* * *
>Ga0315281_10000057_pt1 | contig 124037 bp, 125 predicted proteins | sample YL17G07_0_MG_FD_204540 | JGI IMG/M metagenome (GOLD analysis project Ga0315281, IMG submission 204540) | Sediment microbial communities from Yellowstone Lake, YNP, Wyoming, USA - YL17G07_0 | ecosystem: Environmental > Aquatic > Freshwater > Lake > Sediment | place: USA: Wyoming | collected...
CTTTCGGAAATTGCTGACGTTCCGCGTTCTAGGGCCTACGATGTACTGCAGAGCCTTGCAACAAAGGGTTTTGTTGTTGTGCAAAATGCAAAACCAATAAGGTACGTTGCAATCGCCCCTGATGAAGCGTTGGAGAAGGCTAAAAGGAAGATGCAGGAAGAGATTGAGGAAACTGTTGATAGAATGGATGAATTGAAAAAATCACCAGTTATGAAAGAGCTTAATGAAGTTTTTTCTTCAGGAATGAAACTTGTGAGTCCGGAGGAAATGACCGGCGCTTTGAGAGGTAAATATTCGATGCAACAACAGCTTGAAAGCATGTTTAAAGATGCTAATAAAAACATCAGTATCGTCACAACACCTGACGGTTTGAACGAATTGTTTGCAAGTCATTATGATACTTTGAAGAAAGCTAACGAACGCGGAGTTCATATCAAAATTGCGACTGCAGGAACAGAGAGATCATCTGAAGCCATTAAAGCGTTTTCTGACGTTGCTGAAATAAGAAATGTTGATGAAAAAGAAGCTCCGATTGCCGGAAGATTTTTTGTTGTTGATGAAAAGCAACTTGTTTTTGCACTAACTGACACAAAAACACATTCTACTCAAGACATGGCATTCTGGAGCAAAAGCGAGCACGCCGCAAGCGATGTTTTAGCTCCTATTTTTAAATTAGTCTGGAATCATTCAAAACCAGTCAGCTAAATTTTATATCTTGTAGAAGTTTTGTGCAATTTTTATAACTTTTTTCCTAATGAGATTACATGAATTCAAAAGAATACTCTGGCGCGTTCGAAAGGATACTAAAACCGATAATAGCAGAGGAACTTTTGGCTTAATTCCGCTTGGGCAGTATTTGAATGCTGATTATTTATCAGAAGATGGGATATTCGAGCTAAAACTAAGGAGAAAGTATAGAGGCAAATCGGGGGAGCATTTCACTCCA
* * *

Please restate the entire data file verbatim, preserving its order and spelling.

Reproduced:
>Ga0315281_10000057_pt1 | contig 124037 bp, 125 predicted proteins | sample YL17G07_0_MG_FD_204540 | JGI IMG/M metagenome (GOLD analysis project Ga0315281, IMG submission 204540) | Sediment microbial communities from Yellowstone Lake, YNP, Wyoming, USA - YL17G07_0 | ecosystem: Environmental > Aquatic > Freshwater > Lake > Sediment | place: USA: Wyoming | collected...
CTTTCGGAAATTGCTGACGTTCCGCGTTCTAGGGCCTACGATGTACTGCAGAGCCTTGCAACAAAGGGTTTTGTTGTTGTGCAAAATGCAAAACCAATAAGGTACGTTGCAATCGCCCCTGATGAAGCGTTGGAGAAGGCTAAAAGGAAGATGCAGGAAGAGATTGAGGAAACTGTTGATAGAATGGATGAATTGAAAAAATCACCAGTTATGAAAGAGCTTAATGAAGTTTTTTCTTCAGGAATGAAACTTGTGAGTCCGGAGGAAATGACCGGCGCTTTGAGAGGTAAATATTCGATGCAACAACAGCTTGAAAGCATGTTTAAAGATGCTAATAAAAACATCAGTATCGTCACAACACCTGACGGTTTGAACGAATTGTTTGCAAGTCATTATGATACTTTGAAGAAAGCTAACGAACGCGGAGTTCATATCAAAATTGCGACTGCAGGAACAGAGAGATCATCTGAAGCCATTAAAGCGTTTTCTGACGTTGCTGAAATAAGAAATGTTGATGAAAAAGAAGCTCCGATTGCCGGAAGATTTTTTGTTGTTGATGAAAAGCAACTTGTTTTTGCACTAACTGACACAAAAACACATTCTACTCAAGACATGGCATTCTGGAGCAAAAGCGAGCACGCCGCAAGCGATGTTTTAGCTCCTATTTTTAAATTAGTCTGGAATCATTCAAAACCAGTCAGCTAAATTTTATATCTTGTAGAAGTTTTGTGCAATTTTTATAACTTTTTTCCTAATGAGATTACATGAATTCAAAAGAATACTCTGGCGCGTTCGAAAGGATACTAAAACCGATAATAGCAGAGGAACTTTTGGCTTAATTCCGCTTGGGCAGTATTTGAATGCTGATTATTTATCAGAAGATGGGATATTCGAGCTAAAACTAAGGAGAAAGTATAGAGGCAAATCGGGGGAGCATTTCACTCCA